Not everyone who wins a Nobel Peace Prize is undeserving. Lech Walesa, Andrei Sakharov, Aung San Suu Kyi and Liu Xiaobo won for demanding human rights and democracy from despotic regimes. Menachem Begin and Anwar Sadat, and later Nelson Mandela and F.W. de Klerk, put past enmities aside to forge a durable peace. George Marshall helped save Europe from chaos; Norman Borlaug saved much of the world from starvation.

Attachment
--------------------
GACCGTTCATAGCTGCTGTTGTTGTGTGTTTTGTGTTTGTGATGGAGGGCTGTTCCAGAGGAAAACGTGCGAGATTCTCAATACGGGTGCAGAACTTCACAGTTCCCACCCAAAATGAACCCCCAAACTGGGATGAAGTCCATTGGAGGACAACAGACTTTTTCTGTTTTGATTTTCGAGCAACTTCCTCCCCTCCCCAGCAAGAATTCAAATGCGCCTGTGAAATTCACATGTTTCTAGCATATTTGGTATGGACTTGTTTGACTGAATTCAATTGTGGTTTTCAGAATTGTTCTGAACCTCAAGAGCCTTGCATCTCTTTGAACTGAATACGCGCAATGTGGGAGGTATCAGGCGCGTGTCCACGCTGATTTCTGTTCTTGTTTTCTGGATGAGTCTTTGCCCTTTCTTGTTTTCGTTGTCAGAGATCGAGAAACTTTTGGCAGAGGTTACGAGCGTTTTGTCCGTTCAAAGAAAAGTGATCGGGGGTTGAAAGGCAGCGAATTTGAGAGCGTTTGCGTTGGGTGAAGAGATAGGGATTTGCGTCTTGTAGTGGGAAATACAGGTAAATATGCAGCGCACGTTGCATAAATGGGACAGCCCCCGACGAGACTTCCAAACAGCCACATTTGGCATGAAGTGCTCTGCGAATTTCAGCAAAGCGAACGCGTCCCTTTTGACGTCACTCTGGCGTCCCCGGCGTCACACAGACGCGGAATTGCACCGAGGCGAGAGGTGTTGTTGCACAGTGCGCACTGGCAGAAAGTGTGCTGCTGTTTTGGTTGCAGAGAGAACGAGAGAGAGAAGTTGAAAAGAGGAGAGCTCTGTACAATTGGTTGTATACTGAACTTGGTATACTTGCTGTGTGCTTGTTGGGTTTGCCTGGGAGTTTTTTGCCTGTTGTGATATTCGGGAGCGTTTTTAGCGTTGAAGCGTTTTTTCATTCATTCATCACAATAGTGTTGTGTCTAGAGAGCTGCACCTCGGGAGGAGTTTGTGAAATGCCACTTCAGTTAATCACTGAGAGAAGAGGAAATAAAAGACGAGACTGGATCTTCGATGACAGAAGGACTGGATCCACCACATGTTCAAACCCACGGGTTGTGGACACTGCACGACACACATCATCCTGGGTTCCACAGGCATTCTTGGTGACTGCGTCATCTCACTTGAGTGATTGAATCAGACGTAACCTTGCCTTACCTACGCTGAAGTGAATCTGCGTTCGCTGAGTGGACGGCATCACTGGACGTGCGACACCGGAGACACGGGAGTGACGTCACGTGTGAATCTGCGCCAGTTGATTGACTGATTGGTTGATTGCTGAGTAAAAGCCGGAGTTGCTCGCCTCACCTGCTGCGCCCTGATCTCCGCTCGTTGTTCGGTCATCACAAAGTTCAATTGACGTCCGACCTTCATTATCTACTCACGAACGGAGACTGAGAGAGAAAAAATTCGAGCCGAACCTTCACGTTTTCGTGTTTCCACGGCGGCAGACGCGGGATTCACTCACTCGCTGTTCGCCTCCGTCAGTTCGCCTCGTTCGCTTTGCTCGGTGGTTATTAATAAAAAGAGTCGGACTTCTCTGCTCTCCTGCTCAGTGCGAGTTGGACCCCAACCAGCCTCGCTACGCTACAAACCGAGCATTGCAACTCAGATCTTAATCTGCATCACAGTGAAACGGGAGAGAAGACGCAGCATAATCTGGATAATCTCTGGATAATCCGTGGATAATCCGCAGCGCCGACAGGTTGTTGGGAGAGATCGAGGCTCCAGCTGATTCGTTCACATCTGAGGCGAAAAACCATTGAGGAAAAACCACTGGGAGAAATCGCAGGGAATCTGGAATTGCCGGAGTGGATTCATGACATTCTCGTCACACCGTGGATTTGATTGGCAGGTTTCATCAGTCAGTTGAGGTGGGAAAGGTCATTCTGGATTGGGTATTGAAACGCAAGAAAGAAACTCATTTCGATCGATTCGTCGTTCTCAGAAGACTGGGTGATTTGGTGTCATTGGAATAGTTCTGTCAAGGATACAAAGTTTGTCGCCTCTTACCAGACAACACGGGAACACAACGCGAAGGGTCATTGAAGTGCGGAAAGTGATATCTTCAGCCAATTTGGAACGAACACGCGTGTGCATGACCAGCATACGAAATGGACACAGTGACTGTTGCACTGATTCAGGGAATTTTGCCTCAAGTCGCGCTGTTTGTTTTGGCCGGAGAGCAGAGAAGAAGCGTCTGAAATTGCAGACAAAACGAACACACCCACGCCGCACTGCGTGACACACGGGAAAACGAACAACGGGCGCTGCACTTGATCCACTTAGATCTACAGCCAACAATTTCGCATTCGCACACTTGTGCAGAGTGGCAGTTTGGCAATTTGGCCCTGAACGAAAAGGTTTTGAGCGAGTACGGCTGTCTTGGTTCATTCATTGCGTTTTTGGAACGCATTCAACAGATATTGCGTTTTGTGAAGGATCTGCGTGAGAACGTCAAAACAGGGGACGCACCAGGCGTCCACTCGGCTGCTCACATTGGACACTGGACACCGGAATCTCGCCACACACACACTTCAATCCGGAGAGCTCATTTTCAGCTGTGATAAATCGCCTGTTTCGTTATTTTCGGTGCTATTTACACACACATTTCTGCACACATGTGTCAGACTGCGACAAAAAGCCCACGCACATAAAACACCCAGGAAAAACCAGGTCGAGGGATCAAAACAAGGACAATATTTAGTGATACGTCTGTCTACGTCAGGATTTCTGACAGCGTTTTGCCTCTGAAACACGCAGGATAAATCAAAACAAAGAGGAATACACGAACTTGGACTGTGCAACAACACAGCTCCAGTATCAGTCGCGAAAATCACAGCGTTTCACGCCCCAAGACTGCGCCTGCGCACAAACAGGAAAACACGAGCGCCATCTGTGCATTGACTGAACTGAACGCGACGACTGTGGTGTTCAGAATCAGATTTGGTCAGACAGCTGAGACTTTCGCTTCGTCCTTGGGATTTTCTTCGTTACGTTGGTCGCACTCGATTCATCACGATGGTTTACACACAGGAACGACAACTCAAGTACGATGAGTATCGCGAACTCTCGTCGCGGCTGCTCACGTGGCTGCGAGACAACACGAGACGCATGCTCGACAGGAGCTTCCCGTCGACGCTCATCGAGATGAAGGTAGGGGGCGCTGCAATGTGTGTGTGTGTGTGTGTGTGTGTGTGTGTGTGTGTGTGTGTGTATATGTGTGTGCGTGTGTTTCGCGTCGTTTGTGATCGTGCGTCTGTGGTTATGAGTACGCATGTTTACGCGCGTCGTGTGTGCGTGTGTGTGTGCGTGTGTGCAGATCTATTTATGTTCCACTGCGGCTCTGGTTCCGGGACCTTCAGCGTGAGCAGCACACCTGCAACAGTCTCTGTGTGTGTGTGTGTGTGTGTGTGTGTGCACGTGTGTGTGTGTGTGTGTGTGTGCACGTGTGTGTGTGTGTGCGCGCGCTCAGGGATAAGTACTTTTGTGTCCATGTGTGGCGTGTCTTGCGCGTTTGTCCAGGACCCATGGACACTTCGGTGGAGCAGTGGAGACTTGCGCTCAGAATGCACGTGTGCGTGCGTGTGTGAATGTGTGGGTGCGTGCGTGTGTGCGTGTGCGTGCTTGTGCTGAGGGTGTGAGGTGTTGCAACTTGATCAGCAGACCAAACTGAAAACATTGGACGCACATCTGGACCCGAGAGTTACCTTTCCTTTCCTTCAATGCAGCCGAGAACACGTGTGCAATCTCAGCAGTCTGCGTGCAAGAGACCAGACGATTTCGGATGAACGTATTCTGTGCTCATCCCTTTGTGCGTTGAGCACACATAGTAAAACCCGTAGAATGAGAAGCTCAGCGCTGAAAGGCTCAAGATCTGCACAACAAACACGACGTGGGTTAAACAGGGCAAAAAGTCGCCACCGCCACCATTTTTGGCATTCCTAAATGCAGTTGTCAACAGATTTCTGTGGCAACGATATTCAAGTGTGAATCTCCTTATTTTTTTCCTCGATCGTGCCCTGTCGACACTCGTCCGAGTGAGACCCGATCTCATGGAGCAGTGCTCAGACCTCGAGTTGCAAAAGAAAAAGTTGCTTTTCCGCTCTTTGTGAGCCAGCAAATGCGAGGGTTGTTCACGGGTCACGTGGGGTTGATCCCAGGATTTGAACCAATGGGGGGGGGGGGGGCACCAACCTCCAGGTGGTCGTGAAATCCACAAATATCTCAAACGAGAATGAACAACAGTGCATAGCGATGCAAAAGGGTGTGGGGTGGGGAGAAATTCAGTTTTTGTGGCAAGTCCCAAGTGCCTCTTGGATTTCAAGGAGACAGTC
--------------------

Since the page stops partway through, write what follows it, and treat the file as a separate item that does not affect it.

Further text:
But these are exceptions to a rule in which the prize goes to the champions of false peace and naive good intentions. Such was the case Friday when the Norwegian Nobel Committee bestowed the honor on Colombian President Juan Manuel Santos, lately in the news for failing to persuade voters to endorse his peace deal with the Revolutionary Armed Forces of Colombia (FARC) guerrillas.